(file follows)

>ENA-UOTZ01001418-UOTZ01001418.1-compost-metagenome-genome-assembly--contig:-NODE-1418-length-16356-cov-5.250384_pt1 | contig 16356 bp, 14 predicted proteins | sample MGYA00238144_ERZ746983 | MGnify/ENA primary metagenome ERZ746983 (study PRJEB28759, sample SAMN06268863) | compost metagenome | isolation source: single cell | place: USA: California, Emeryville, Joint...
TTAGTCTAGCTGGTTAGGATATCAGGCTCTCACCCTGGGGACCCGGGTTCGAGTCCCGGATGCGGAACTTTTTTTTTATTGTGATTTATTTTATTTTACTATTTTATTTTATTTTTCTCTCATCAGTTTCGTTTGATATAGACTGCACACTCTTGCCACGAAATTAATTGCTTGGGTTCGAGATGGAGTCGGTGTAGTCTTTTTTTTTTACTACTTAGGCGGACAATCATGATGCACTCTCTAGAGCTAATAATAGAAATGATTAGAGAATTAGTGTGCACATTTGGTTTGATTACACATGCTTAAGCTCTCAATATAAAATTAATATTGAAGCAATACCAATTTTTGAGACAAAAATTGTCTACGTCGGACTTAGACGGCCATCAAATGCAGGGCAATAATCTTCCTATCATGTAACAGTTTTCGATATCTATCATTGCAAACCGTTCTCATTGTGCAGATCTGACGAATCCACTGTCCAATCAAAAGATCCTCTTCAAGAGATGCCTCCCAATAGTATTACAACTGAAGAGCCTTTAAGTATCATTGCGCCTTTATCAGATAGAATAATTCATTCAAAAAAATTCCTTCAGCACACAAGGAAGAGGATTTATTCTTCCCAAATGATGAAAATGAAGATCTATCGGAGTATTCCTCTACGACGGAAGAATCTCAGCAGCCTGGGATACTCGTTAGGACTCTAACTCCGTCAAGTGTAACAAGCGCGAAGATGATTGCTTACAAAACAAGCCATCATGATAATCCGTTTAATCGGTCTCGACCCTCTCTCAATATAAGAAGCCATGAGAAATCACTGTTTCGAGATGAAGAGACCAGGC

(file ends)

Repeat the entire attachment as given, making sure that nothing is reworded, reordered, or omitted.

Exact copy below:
>ENA-UOTZ01001418-UOTZ01001418.1-compost-metagenome-genome-assembly--contig:-NODE-1418-length-16356-cov-5.250384_pt1 | contig 16356 bp, 14 predicted proteins | sample MGYA00238144_ERZ746983 | MGnify/ENA primary metagenome ERZ746983 (study PRJEB28759, sample SAMN06268863) | compost metagenome | isolation source: single cell | place: USA: California, Emeryville, Joint...
TTAGTCTAGCTGGTTAGGATATCAGGCTCTCACCCTGGGGACCCGGGTTCGAGTCCCGGATGCGGAACTTTTTTTTTATTGTGATTTATTTTATTTTACTATTTTATTTTATTTTTCTCTCATCAGTTTCGTTTGATATAGACTGCACACTCTTGCCACGAAATTAATTGCTTGGGTTCGAGATGGAGTCGGTGTAGTCTTTTTTTTTTACTACTTAGGCGGACAATCATGATGCACTCTCTAGAGCTAATAATAGAAATGATTAGAGAATTAGTGTGCACATTTGGTTTGATTACACATGCTTAAGCTCTCAATATAAAATTAATATTGAAGCAATACCAATTTTTGAGACAAAAATTGTCTACGTCGGACTTAGACGGCCATCAAATGCAGGGCAATAATCTTCCTATCATGTAACAGTTTTCGATATCTATCATTGCAAACCGTTCTCATTGTGCAGATCTGACGAATCCACTGTCCAATCAAAAGATCCTCTTCAAGAGATGCCTCCCAATAGTATTACAACTGAAGAGCCTTTAAGTATCATTGCGCCTTTATCAGATAGAATAATTCATTCAAAAAAATTCCTTCAGCACACAAGGAAGAGGATTTATTCTTCCCAAATGATGAAAATGAAGATCTATCGGAGTATTCCTCTACGACGGAAGAATCTCAGCAGCCTGGGATACTCGTTAGGACTCTAACTCCGTCAAGTGTAACAAGCGCGAAGATGATTGCTTACAAAACAAGCCATCATGATAATCCGTTTAATCGGTCTCGACCCTCTCTCAATATAAGAAGCCATGAGAAATCACTGTTTCGAGATGAAGAGACCAGGC